Brett signs all her paintings “Lou Gnia,” for her maiden name Gniazdowski. Her father, who died when she was 3 years old, came to the United States from Poland just before World War I. Brett once took a trip to her family’s village in Stare Miasto, in Poland’s Leżajsk County, a few hours southeast of Warsaw. The village name means “old city,” and she took photographs of various scenes to paint once she got home. In her Reeves Road house she has a “Polish room,” in which there are paintings of houses, cattle drinking from the San River and wagons with rubber wheels, like those on cars.

Paintings also line the walls of the rest of her home, including depictions of ships and beaches and a mural of grazing horses on the far side of the living room.

The artist said painting calms her, to the point where she can forget she is in the middle of cooking dinner. “I just go into a different world,” she said. “I love to paint. It’s just like a sickness.”

by -
0 605

Dancer Linda Sorel to celebrate 100th birthday in Port Jeff

Linda Sorel, a resident of the Port Jefferson Health Care Facility, turns 100 Nov. 28. Photo by Elana Glowatz

Linda Sorel was supposed to go to school. Instead, without telling her mother, she took her practice clothes and went to the Capitol Theatre on Broadway. “They played music and I danced and I got hired, and from then on I never went back to school.” She said she has been a dancer her entire life, and that audition landed her with the dance troupe Chester Hale Girls. She was later one of the Rockettes at the opening of Radio City Music Hall in 1932. But the view from the stage only begins to scratch the surface of what she has seen.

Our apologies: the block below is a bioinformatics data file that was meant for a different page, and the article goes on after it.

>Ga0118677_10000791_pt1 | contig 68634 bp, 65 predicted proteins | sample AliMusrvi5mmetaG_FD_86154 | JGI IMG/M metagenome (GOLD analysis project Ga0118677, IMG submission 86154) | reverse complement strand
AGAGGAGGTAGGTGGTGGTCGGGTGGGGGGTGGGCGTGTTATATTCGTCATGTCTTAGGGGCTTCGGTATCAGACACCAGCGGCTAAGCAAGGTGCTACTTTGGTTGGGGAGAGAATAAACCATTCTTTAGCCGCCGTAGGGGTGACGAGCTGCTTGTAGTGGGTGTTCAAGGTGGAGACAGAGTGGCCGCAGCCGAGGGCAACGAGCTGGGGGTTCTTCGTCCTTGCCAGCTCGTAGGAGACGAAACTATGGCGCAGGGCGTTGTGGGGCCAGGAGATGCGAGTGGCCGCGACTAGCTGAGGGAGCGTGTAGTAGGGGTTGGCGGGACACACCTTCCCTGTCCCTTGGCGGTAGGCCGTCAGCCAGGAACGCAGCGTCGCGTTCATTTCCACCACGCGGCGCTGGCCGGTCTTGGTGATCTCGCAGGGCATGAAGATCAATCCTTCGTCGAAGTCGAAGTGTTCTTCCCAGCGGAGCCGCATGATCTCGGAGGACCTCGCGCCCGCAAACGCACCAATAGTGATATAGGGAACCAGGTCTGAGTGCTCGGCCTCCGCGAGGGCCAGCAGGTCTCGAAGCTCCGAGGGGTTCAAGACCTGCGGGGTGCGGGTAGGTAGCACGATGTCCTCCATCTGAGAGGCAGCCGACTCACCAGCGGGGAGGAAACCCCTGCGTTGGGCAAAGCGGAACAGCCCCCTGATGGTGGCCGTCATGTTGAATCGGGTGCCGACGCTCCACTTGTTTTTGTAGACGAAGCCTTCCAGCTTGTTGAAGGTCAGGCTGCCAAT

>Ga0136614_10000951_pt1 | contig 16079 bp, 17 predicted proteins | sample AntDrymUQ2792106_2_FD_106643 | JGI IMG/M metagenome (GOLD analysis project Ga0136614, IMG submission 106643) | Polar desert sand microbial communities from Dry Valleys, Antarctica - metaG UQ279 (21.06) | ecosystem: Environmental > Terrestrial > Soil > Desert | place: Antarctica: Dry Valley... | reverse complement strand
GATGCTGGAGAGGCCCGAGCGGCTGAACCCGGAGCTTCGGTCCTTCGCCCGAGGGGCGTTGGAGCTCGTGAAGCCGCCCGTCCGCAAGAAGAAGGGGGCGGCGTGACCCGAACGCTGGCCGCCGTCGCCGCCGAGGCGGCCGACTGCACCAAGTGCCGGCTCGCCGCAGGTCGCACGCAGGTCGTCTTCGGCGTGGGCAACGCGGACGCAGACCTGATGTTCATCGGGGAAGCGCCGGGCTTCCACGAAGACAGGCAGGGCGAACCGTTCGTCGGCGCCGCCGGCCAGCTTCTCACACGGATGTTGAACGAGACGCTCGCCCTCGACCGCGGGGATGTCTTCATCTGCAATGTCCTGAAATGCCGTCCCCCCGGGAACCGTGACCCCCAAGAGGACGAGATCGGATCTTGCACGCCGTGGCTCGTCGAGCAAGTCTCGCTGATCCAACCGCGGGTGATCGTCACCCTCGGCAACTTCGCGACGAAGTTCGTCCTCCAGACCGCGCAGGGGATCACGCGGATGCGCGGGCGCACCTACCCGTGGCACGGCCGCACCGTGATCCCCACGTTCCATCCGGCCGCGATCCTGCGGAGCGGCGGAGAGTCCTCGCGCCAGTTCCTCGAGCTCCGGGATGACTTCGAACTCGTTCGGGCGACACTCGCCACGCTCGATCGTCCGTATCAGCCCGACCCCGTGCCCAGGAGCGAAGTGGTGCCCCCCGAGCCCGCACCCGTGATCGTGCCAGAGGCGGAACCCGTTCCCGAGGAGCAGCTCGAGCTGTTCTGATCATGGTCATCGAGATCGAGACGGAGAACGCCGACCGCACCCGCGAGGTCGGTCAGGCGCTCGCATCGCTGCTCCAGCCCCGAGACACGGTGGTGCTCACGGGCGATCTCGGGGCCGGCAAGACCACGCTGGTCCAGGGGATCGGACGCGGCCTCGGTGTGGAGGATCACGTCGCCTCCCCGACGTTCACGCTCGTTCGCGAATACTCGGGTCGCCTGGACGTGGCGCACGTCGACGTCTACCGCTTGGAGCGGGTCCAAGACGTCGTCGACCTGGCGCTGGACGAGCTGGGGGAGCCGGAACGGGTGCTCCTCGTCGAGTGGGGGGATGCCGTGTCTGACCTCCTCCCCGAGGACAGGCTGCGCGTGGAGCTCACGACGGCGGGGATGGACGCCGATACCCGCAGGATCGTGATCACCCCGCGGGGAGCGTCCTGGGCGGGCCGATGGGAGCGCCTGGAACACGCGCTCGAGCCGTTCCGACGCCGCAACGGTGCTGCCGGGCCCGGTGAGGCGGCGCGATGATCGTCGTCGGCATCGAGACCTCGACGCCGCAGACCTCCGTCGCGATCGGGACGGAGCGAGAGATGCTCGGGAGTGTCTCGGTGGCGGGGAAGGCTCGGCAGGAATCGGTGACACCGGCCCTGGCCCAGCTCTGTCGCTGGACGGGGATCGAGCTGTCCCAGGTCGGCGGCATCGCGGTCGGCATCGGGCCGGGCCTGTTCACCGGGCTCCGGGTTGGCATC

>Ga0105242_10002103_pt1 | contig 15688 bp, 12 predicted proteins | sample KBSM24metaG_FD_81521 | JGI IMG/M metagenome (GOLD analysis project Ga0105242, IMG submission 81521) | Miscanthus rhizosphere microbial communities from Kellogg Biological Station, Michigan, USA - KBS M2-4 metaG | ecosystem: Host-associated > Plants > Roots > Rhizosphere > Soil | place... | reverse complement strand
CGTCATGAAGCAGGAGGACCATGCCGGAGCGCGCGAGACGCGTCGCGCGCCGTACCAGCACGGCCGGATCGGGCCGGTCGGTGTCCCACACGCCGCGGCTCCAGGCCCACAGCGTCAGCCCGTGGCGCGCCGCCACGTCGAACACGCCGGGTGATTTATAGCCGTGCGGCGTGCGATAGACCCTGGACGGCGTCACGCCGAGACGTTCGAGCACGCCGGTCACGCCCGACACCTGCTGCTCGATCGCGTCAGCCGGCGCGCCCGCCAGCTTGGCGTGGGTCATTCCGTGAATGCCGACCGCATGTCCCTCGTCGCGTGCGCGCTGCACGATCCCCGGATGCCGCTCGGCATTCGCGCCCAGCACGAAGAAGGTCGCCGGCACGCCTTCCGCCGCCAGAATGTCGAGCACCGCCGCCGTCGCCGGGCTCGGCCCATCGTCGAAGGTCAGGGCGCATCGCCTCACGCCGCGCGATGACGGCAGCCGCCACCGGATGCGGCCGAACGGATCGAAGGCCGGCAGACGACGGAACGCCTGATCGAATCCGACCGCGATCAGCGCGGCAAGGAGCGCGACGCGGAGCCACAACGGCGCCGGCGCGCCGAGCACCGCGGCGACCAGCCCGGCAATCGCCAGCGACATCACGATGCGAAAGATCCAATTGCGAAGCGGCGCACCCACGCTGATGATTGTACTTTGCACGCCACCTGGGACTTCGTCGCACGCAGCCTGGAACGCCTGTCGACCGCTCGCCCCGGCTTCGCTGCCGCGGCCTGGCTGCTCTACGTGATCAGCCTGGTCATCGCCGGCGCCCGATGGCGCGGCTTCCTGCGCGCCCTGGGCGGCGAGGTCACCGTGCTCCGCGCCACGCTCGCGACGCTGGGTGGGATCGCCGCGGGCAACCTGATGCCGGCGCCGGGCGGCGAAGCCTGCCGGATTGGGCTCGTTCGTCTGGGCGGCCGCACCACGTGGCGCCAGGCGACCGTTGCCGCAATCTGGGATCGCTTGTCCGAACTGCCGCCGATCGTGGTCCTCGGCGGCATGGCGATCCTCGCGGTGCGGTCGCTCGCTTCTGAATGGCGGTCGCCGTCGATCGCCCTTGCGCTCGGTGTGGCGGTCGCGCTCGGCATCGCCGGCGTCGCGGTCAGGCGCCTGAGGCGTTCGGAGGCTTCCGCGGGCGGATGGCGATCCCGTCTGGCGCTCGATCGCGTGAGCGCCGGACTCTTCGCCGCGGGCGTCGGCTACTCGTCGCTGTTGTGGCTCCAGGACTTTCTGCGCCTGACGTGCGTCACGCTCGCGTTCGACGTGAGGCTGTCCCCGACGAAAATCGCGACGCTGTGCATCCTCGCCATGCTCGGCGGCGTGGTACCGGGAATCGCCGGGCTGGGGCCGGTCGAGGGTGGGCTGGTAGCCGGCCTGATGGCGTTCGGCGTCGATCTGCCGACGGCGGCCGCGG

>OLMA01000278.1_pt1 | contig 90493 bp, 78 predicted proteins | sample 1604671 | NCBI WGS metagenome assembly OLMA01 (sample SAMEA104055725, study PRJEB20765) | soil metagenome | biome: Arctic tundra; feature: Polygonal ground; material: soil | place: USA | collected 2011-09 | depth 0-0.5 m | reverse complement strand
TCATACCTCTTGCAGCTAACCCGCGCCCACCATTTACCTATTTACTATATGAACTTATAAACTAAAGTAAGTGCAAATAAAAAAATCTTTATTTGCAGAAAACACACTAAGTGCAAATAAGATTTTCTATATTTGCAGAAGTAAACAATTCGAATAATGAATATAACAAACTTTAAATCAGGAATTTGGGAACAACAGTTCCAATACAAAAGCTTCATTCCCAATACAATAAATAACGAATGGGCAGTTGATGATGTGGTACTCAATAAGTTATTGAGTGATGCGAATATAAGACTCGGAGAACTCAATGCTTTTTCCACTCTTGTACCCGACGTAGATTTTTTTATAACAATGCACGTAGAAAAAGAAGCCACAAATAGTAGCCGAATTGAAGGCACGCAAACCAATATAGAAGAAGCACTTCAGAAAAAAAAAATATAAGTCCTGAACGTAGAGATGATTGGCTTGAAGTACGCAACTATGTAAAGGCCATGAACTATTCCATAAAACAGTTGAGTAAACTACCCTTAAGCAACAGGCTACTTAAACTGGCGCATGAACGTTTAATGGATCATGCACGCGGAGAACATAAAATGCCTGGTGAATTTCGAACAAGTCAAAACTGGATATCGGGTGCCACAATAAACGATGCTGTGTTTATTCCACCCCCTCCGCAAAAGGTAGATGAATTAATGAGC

Sorel has lived through both World Wars, the advent of refrigerators and electric lightbulbs, raising 10 cats, decades of inflation and, more recently, laryngitis. She will celebrate her centennial Nov. 28, marking 100 years of spirit and adventure.

“I’m a mere hundred,” she said. “I don’t feel any different now than I felt when I was 35.” The five-foot woman gestures with almost every word, her silver nail polish sweeping through the air.

James Ciervo, the director of therapeutic recreation and community relations at Sorel’s nursing home, said the new centenarian is still as “sharp as a tack.”

Linda Sorel at about age 20. Photo from Sorel
Linda Sorel at about age 20. Photo from Sorel

Sorel spends much of her time feeding birds outside Port Jefferson Health Care on Dark Hollow Road and writing poetry. One of her poems, about a cat named “Gigi,” she can recite by heart. Another describes how it felt to be a Rockette: “The overture is over, the curtains tightly drawn, as we await in the wings, the signal to go on.” She said she also writes poems for people she cares about, such as the nurses who take care of her.